Franco’s plan for new eatery draws protests

Franco’s plan for new eatery draws protests
By Howard Koplowitz

About two dozen residents and members of the Greater Whitestone Taxpayers Association joined state Sen. Tony Avella (D-Bayside) outside The White House restaurant Saturday to protest plans to build a larger dining complex on the block by the eatery’s new owner, Joe Franco.

But Steve Sinacori, an attorney for Franco, said the community was well aware that his plans do not change the use of the building and that the catering hall needs to be modernized so it conforms to regulations.

Franco formerly was the proprietor of Caffé on the Green, a gardenside restaurant in Bay Terrace, before the city Parks Department discontinued Franco’s concession for what it called shoddy bookkeeping.

Avella said Franco’s application would change the current R2A zoning on 154th Street to a commercial zone, which the senator said would alter the character of the block.

“The application by Joe Franco to upzone this entire block is unacceptable,” Avella said Saturday outside The White House at 10-24 154th St. “If this is allowed to go ahead, not only does it change the character of this block forever, but it may set the precedent for future development. Whitestone is a great community to live in. We’re not going to allow some restaurant owner … to establish a foothold here.”

But Sinacori said Franco’s company needs to acquire a commercial building adjacent to the restaurant to keep vehicles from parking on the street and meet the parking requirements wanted by Community Board 7, which approved Franco’s application last week.

“The problem with the building is it doesn’t meet all of today’s requirements,” Sinacori said, noting that Franco’s plans include adding an elevator and ramp so the building is handicap-accessible.

Sinacori said The White House currently has only eight parking spaces and Franco’s plans “provide the parking that The White House doesn’t have.”

“The plan here is to modernize [The White House] and keep the existing use,” he said, adding that the project would also create at least 80 local jobs.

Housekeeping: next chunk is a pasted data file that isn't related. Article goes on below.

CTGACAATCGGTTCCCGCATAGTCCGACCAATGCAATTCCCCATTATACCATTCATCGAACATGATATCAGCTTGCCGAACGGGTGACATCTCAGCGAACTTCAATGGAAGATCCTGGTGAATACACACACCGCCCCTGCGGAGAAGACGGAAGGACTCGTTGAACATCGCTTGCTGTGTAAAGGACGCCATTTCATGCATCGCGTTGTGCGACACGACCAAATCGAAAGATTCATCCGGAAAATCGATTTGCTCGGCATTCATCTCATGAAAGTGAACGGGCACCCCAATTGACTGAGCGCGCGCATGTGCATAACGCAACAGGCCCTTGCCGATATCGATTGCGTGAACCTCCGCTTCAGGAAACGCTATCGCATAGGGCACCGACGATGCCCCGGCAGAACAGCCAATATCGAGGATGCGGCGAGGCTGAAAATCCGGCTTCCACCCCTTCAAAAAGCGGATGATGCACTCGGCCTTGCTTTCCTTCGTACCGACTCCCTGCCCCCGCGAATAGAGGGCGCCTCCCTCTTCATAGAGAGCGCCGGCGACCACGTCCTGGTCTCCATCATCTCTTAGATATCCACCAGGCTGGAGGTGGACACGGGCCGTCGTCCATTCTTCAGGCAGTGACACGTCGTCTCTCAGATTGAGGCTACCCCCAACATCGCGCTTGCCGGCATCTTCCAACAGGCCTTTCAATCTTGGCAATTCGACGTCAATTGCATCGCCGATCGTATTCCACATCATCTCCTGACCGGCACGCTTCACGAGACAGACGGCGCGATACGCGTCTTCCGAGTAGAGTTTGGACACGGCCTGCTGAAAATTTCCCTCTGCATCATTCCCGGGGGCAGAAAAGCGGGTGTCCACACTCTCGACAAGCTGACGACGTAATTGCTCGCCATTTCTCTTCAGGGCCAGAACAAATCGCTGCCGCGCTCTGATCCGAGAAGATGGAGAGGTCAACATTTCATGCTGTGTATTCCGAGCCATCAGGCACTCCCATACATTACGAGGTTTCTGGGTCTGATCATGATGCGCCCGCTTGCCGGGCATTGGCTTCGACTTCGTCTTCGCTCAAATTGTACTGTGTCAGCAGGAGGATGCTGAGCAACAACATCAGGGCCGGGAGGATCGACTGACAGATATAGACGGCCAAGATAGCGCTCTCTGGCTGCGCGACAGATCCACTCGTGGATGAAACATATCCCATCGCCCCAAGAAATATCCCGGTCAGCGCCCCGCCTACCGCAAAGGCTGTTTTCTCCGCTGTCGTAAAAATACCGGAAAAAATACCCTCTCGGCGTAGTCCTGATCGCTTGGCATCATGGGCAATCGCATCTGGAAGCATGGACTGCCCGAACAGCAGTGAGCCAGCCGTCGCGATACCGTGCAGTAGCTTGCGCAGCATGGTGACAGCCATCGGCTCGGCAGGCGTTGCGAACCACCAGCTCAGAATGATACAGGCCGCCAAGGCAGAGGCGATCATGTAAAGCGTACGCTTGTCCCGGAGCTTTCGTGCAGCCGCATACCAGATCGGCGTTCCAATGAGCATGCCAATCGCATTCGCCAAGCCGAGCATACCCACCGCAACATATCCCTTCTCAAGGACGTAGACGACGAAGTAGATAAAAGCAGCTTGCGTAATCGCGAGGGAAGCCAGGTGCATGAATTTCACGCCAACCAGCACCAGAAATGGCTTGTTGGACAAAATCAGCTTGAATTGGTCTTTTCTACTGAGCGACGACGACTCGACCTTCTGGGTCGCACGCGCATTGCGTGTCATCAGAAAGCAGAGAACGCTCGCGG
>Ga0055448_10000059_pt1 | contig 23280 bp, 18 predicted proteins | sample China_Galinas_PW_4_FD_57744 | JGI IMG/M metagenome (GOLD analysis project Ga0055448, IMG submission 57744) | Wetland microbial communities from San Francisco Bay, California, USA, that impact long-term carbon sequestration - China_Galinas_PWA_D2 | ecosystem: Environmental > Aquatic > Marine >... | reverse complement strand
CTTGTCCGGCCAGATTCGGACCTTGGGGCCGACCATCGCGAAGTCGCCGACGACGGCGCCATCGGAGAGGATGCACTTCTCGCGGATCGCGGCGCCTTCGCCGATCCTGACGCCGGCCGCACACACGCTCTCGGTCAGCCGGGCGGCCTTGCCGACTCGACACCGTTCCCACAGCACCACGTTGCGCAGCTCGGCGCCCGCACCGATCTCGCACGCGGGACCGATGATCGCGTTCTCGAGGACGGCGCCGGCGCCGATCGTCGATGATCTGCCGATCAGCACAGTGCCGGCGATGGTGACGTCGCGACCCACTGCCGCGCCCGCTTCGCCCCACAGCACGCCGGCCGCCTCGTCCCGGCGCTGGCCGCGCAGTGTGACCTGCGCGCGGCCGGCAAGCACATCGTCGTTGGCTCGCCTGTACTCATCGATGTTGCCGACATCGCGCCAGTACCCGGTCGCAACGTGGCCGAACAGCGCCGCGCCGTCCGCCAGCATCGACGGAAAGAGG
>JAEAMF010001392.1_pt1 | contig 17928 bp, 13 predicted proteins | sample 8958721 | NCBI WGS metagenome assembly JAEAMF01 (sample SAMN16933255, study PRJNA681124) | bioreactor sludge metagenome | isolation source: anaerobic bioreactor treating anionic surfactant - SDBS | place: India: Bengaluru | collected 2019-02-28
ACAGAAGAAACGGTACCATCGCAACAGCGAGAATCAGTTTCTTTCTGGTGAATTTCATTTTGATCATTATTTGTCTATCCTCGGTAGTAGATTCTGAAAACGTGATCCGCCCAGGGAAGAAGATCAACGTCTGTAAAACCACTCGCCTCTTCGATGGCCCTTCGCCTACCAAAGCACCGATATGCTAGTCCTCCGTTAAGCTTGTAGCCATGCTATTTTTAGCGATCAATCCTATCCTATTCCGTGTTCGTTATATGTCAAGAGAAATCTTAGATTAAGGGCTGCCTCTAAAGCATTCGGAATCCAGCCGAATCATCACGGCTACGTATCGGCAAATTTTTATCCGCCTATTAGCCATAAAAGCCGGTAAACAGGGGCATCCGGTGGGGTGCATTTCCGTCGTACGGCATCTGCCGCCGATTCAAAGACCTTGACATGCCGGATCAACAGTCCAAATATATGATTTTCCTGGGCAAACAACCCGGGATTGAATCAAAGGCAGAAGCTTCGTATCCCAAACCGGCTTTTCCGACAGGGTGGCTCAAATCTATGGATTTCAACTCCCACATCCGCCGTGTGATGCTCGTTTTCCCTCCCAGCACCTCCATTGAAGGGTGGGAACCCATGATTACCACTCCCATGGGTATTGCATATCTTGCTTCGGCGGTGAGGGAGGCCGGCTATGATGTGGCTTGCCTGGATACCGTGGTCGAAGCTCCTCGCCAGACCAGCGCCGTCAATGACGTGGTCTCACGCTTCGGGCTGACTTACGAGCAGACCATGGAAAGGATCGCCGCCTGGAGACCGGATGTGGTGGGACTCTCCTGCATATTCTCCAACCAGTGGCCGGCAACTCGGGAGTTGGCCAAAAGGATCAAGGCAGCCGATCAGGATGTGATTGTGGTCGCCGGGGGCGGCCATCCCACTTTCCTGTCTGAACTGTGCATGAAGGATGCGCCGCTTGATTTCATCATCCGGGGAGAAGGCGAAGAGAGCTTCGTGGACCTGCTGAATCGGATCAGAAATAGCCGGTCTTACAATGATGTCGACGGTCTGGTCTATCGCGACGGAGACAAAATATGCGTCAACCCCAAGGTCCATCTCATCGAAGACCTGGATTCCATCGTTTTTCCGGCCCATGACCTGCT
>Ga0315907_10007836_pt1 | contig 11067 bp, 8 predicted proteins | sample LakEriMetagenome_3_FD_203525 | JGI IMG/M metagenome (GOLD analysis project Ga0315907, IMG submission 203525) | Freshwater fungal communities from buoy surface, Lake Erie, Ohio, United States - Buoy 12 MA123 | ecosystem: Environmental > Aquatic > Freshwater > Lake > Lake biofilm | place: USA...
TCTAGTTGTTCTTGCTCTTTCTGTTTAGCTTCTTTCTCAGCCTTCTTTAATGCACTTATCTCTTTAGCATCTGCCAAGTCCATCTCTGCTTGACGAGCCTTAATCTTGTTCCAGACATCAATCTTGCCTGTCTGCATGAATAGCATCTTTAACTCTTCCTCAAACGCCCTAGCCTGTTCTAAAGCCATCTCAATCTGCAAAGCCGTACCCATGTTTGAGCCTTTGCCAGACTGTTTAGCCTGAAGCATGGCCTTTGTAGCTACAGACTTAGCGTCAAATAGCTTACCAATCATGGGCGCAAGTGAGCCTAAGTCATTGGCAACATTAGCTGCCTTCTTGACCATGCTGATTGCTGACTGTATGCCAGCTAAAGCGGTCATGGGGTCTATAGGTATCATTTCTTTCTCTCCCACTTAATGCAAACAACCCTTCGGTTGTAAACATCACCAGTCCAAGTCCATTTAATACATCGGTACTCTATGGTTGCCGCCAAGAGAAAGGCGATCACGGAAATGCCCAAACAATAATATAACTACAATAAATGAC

Avella, the former chairman of the City Council Zoning Committee, said that when he looked at applications he would ask the applicant if they reached out to neighboring property owners, which he claimed Franco did not do.

“How dare Mr. Franco put through an application without the approval of the property owners on this block,” Avella said. “This is one of the worst applications I have ever seen go through this neighborhood.”

Sinacori said Franco was under no obligation to confer with other property owners, but despite that fact he made some changes at the behest of the building’s neighbors.

“We worked at extensive length to provide an aesthetically pleasing treatment to make it acceptable for the adjoining landowner to the north,” Sinacori said.

The senator and protesters claimed Franco’s company only said it would be renovating The White House, not that an upzoning would be required.

George Rama, president of the Greater Whitestone Taxpayers Association, said the community had been looking forward to the renovation.

“Now this can turn into quite a monstrosity,” Rama said. “The residents agree they do not need a catering hall right here. This is becoming much more than people were led to believe.”

But Sinacori said The White House already has catering facilities in the cellar of the building and that Franco plans to relocate the catering to an expanded second floor of the building.

“This was all known,” he said. “It’s unfortunate that there’s a lot of confusion because it’s all clear.”

Paul Graziano, an urban planner who drew up the plans to rezone Whitestone, said Franco’s application should be withdrawn and come back as a variance so the rest of the block’s zoning is not disturbed.

“It’s a bad application to begin with and should be turned down based on that,” he said. “This is what we call in simpler, plainer language a ‘land grab.’”

Bryan Garry, the homeowner at 10-12 154th St., said he was offered $200,000 more than what he paid for his home by Franco, but turned the offer down.

“My family and I are adamantly against the upzoning of this block,” he said.

Sinacori said Franco is not looking to acquire the two residential homes on the block and that the offer to buy the home was off the table.

Reach reporter Howard Koplowitz by e-mail at hkoplowitz@cnglocal.com or by phone at 718-260-4573.